Northern Gas Networks (NGN) sets a high standard of stakeholder engagement so its environment policy decisions are robust, inclusive and data-driven.
In this interview, we talk to Hannah Jewson, Environment Strategy Analyst at NGN, about how she has used online engagement to ensure the organisation’s environment strategy reflects the ideas and views of its multiple stakeholder groups and creates genuine buy-in and commitment.
Claire: Hannah, can we start by talking about your role and how you work with other teams in the organisation?
Hannah: I’ve spent the last three years as Environment Strategy Analyst in the Environment, Health & Safety Strategy Team. My team is part of the wider Asset Strategy and Investment Planning group. We focus on three things. Firstly, making sure the organisation is compliant with the standard for environmental management held by NGN (this is called ISO 14001). Secondly to advise internal teams on environment and safety issues as varied as preventing fly tipping to reducing fuel poverty for vulnerable customers.
Lastly, it’s our role to support and influence the environmental commitments taken by the asset management teams who look after NGN’s extensive portfolio of network and non-network assets. We want them to include the appropriate environmental and safety considerations as they plan asset health, maintenance and replacement. An example of a network asset would be NGNs network of 37,000 km of underground gas pipes or some of the associated network infrastructure. Non-network assets include buildings and our car and van fleets.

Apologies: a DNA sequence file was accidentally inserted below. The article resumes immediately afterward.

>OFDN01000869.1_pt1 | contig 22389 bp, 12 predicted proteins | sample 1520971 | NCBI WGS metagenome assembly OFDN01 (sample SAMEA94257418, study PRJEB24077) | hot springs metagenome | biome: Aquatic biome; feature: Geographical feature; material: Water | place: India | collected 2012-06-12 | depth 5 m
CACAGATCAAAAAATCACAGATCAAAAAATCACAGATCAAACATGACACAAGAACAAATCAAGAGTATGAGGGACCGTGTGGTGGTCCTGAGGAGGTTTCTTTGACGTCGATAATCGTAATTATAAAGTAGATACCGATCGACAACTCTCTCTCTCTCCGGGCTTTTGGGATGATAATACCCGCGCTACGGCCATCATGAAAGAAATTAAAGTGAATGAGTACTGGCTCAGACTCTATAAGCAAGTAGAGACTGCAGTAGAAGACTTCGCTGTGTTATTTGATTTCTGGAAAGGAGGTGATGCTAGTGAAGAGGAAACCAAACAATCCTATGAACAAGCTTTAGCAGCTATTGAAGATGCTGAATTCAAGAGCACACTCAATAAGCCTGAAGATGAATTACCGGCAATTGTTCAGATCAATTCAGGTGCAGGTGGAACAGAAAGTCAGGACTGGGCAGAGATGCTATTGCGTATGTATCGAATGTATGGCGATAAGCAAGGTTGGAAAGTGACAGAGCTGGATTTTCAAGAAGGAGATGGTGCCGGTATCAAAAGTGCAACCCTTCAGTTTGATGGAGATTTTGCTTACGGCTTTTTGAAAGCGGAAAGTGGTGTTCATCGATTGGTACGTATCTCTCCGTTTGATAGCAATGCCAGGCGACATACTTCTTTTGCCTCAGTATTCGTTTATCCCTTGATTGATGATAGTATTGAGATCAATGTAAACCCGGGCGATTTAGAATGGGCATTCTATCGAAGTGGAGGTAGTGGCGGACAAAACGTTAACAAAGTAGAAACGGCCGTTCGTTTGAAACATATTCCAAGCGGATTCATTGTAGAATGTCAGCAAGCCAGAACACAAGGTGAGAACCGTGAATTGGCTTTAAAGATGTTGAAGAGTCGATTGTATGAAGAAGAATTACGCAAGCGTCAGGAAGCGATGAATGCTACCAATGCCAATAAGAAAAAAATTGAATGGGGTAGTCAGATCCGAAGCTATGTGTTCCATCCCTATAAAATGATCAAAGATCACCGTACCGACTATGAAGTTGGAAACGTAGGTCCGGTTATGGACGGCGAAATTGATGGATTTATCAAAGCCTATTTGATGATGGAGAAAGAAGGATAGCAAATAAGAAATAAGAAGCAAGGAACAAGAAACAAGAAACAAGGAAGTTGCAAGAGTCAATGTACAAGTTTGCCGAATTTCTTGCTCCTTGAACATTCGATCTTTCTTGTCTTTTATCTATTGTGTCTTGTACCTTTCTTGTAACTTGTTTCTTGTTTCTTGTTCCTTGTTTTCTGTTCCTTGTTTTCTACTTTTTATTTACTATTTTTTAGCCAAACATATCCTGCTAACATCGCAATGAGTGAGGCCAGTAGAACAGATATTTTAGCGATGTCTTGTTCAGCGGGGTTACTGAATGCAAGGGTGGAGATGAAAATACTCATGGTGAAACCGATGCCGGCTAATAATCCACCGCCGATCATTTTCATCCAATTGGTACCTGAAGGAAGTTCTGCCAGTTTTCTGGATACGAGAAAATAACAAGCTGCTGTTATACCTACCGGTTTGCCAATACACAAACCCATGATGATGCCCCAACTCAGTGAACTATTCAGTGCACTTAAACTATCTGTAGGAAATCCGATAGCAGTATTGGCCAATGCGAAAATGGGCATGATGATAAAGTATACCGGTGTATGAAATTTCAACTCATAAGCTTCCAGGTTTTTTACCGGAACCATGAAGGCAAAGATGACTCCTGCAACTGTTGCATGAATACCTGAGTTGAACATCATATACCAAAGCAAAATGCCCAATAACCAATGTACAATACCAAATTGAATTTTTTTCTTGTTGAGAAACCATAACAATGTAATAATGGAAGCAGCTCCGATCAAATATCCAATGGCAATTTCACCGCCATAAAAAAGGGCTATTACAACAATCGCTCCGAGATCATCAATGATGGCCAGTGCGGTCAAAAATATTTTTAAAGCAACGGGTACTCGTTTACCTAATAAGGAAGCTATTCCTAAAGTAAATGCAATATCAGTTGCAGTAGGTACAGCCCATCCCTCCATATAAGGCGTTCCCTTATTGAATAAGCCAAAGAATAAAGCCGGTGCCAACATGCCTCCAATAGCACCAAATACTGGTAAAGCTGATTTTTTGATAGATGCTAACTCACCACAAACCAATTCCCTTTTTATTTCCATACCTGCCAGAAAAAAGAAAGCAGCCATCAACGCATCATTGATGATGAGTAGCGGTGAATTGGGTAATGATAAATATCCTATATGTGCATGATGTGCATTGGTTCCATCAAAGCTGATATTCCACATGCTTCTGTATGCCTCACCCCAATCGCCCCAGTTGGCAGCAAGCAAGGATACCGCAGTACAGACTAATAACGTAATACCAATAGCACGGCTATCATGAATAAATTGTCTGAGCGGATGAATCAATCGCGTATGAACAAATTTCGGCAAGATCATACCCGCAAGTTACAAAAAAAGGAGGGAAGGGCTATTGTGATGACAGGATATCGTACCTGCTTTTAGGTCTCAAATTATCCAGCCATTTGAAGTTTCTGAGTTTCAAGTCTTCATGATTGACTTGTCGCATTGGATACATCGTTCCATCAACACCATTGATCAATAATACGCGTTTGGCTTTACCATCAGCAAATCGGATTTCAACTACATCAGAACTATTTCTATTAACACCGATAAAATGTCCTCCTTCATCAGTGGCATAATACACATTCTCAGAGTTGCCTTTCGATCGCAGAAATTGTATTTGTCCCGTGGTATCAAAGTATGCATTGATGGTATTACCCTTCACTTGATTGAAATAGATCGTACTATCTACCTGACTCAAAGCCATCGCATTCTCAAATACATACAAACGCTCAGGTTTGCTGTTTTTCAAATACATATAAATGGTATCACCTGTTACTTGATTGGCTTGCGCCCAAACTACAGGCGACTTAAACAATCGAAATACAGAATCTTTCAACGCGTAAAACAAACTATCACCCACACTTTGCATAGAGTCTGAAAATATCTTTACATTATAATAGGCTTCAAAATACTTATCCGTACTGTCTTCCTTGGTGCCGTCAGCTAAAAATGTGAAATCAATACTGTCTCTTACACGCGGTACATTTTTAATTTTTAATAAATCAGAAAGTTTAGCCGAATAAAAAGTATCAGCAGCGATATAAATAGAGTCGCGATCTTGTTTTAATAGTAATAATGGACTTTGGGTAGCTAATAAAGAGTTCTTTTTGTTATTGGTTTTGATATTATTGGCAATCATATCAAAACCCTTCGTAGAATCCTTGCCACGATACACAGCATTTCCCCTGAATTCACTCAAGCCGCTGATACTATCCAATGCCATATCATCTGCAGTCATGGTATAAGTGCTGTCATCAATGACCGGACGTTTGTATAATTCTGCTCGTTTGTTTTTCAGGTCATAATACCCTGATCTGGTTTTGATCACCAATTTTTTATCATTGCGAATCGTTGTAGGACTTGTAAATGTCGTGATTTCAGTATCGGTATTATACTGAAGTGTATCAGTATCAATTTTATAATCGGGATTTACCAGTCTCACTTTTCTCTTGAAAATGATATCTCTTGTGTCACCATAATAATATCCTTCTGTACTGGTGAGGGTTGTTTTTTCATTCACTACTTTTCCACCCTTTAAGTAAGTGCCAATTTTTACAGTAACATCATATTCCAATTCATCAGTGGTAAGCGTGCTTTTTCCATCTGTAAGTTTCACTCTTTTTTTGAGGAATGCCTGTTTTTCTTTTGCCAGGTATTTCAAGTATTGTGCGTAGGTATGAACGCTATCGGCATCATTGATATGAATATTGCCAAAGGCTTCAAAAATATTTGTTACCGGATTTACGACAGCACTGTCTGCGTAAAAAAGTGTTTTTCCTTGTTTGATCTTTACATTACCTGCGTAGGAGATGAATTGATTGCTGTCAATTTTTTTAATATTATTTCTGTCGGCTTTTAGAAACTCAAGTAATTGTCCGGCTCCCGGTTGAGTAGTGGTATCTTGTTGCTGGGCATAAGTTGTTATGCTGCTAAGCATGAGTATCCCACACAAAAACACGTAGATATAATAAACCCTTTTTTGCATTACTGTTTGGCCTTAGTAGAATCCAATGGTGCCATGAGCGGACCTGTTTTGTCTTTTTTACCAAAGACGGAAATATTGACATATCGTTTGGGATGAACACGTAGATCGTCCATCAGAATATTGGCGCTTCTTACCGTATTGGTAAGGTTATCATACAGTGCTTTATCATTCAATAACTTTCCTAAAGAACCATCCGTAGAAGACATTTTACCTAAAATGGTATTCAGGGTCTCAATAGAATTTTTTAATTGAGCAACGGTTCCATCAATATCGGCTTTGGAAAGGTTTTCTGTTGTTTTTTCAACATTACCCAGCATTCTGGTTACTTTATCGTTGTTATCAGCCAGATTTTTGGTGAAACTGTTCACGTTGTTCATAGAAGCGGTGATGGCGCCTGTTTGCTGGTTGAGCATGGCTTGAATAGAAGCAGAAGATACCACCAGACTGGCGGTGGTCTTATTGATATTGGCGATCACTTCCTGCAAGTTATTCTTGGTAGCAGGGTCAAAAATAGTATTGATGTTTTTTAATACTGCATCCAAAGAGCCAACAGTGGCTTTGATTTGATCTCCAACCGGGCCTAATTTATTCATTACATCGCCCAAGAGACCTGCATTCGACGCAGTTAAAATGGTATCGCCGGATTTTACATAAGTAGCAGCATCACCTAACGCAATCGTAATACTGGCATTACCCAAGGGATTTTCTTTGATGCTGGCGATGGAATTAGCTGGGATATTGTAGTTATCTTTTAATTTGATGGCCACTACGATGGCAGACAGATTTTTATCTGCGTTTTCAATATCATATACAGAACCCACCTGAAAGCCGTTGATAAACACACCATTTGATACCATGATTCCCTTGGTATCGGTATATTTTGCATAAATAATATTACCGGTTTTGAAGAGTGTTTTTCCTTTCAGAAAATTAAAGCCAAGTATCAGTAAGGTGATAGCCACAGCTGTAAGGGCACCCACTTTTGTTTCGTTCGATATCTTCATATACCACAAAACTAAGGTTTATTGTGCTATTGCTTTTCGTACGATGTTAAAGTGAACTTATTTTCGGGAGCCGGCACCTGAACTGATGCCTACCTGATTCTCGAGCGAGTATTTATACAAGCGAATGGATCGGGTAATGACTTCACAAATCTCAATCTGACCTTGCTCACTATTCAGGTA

It was a really interesting job at the heart of NGN’s work to reduce our day to day environmental impact and I have only recently moved to the stakeholder engagement team as Stakeholder Manager.
Claire: In your role as Environment Strategy Analyst, what were your priorities?
Hannah: NGN is really committed to delivering on its sustainability agenda and the environment programme is a key part of this. In 2017 we realised that if all our asset strategies were to be successful in helping the organisation shape up for an environmentally-friendly future, tangible and extensive environmental targets needed to be added to these plans.
In the past, our environmental commitments hadn’t always had the buy-in of the whole business. We wanted to change this and make sure everyone had the opportunity to provide their input so their views were represented.
It was a priority to touch every team, every employee whether they worked onsite or in an office, and all our stakeholder groups across our region. We cover a very large area - the North East, Northern Cumbria and much of Yorkshire.
Claire: So what did you tackle first to capture feedback?
Hannah: Our first action was to create a company-wide vision statement about our commitment to the environment. We did lots of internal engagement to understand what was topical and important to colleagues, all the time being aware that we needed to develop goals in areas where we could actually have an impact. During this engagement period, everyone was watching Blue Planet and this really affected people’s interest in what we were doing about plastic waste.
We then extended our engagement outside the organisation to capture the views of environment teams at the other network providers and from wider stakeholders.